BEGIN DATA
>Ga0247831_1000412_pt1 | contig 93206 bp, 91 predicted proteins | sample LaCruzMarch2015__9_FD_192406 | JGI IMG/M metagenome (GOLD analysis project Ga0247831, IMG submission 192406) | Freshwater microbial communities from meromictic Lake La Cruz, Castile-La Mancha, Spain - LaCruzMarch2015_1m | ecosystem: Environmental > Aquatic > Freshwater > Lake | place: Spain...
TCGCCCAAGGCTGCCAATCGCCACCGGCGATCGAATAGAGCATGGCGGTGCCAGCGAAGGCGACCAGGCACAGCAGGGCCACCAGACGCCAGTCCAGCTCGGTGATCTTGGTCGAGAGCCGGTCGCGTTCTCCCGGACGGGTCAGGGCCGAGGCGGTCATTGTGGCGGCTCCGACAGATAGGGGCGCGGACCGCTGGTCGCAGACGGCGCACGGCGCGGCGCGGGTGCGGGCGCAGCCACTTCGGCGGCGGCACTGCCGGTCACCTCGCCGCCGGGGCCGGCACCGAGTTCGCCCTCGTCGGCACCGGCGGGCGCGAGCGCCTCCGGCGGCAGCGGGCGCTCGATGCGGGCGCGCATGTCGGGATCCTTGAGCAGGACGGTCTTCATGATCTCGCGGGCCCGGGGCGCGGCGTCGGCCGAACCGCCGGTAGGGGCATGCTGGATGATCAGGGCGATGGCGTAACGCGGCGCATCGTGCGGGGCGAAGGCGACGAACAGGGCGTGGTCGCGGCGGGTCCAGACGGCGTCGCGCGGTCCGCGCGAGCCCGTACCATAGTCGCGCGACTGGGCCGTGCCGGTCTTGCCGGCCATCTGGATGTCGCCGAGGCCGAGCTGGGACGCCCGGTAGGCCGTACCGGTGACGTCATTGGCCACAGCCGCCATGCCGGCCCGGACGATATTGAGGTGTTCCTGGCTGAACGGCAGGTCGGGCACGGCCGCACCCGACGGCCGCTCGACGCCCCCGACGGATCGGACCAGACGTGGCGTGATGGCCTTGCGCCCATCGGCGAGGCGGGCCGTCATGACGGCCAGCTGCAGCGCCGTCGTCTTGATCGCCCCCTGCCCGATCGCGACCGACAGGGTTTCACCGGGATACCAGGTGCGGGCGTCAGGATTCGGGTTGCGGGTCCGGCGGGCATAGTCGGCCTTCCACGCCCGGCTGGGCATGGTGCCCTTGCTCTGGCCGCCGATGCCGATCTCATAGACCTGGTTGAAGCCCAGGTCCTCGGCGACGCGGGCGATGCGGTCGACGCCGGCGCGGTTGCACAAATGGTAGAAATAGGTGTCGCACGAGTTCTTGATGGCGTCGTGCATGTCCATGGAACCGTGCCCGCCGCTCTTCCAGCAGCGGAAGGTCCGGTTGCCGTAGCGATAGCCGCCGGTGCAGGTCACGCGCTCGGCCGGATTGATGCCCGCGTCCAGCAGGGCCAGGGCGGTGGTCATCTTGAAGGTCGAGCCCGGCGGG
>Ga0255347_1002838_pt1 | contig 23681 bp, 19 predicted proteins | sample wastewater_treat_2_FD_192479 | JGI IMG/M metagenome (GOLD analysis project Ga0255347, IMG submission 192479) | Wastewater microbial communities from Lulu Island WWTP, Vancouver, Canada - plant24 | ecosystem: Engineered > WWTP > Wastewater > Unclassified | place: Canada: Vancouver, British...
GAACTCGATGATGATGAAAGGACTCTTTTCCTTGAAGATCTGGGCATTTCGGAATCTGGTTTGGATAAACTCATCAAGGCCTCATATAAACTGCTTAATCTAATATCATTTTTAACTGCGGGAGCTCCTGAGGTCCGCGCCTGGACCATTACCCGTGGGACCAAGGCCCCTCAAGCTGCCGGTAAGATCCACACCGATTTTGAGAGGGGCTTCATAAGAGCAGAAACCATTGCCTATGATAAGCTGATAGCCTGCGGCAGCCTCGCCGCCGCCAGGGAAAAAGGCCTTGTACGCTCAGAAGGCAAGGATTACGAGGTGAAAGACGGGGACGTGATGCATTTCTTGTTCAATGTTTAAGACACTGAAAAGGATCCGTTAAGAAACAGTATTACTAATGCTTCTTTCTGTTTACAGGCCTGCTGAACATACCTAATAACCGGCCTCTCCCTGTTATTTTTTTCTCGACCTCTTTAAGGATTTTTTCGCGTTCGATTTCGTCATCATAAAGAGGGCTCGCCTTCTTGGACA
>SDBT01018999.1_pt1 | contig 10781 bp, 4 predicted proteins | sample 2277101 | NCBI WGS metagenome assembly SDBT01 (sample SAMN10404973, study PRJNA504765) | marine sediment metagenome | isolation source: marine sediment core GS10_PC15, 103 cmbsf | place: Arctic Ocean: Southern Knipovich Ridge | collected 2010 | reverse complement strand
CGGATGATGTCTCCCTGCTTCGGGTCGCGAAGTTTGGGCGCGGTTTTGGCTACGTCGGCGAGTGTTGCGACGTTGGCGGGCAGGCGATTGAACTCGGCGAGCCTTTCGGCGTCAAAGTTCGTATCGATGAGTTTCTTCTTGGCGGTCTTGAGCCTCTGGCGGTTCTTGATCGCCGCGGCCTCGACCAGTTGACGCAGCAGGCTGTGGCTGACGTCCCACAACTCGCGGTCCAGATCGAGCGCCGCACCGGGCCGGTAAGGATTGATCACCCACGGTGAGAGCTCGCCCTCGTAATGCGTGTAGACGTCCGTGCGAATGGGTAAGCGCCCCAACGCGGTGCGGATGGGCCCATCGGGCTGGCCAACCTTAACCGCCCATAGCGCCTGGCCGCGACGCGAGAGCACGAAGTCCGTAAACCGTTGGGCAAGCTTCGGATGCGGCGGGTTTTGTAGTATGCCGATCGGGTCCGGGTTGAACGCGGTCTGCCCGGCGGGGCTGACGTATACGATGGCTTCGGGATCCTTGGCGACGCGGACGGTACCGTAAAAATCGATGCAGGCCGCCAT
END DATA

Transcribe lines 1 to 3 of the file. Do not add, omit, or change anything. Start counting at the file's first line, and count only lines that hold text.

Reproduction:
>Ga0247831_1000412_pt1 | contig 93206 bp, 91 predicted proteins | sample LaCruzMarch2015__9_FD_192406 | JGI IMG/M metagenome (GOLD analysis project Ga0247831, IMG submission 192406) | Freshwater microbial communities from meromictic Lake La Cruz, Castile-La Mancha, Spain - LaCruzMarch2015_1m | ecosystem: Environmental > Aquatic > Freshwater > Lake | place: Spain...
TCGCCCAAGGCTGCCAATCGCCACCGGCGATCGAATAGAGCATGGCGGTGCCAGCGAAGGCGACCAGGCACAGCAGGGCCACCAGACGCCAGTCCAGCTCGGTGATCTTGGTCGAGAGCCGGTCGCGTTCTCCCGGACGGGTCAGGGCCGAGGCGGTCATTGTGGCGGCTCCGACAGATAGGGGCGCGGACCGCTGGTCGCAGACGGCGCACGGCGCGGCGCGGGTGCGGGCGCAGCCACTTCGGCGGCGGCACTGCCGGTCACCTCGCCGCCGGGGCCGGCACCGAGTTCGCCCTCGTCGGCACCGGCGGGCGCGAGCGCCTCCGGCGGCAGCGGGCGCTCGATGCGGGCGCGCATGTCGGGATCCTTGAGCAGGACGGTCTTCATGATCTCGCGGGCCCGGGGCGCGGCGTCGGCCGAACCGCCGGTAGGGGCATGCTGGATGATCAGGGCGATGGCGTAACGCGGCGCATCGTGCGGGGCGAAGGCGACGAACAGGGCGTGGTCGCGGCGGGTCCAGACGGCGTCGCGCGGTCCGCGCGAGCCCGTACCATAGTCGCGCGACTGGGCCGTGCCGGTCTTGCCGGCCATCTGGATGTCGCCGAGGCCGAGCTGGGACGCCCGGTAGGCCGTACCGGTGACGTCATTGGCCACAGCCGCCATGCCGGCCCGGACGATATTGAGGTGTTCCTGGCTGAACGGCAGGTCGGGCACGGCCGCACCCGACGGCCGCTCGACGCCCCCGACGGATCGGACCAGACGTGGCGTGATGGCCTTGCGCCCATCGGCGAGGCGGGCCGTCATGACGGCCAGCTGCAGCGCCGTCGTCTTGATCGCCCCCTGCCCGATCGCGACCGACAGGGTTTCACCGGGATACCAGGTGCGGGCGTCAGGATTCGGGTTGCGGGTCCGGCGGGCATAGTCGGCCTTCCACGCCCGGCTGGGCATGGTGCCCTTGCTCTGGCCGCCGATGCCGATCTCATAGACCTGGTTGAAGCCCAGGTCCTCGGCGACGCGGGCGATGCGGTCGACGCCGGCGCGGTTGCACAAATGGTAGAAATAGGTGTCGCACGAGTTCTTGATGGCGTCGTGCATGTCCATGGAACCGTGCCCGCCGCTCTTCCAGCAGCGGAAGGTCCGGTTGCCGTAGCGATAGCCGCCGGTGCAGGTCACGCGCTCGGCCGGATTGATGCCCGCGTCCAGCAGGGCCAGGGCGGTGGTCATCTTGAAGGTCGAGCCCGGCGGG
>Ga0255347_1002838_pt1 | contig 23681 bp, 19 predicted proteins | sample wastewater_treat_2_FD_192479 | JGI IMG/M metagenome (GOLD analysis project Ga0255347, IMG submission 192479) | Wastewater microbial communities from Lulu Island WWTP, Vancouver, Canada - plant24 | ecosystem: Engineered > WWTP > Wastewater > Unclassified | place: Canada: Vancouver, British...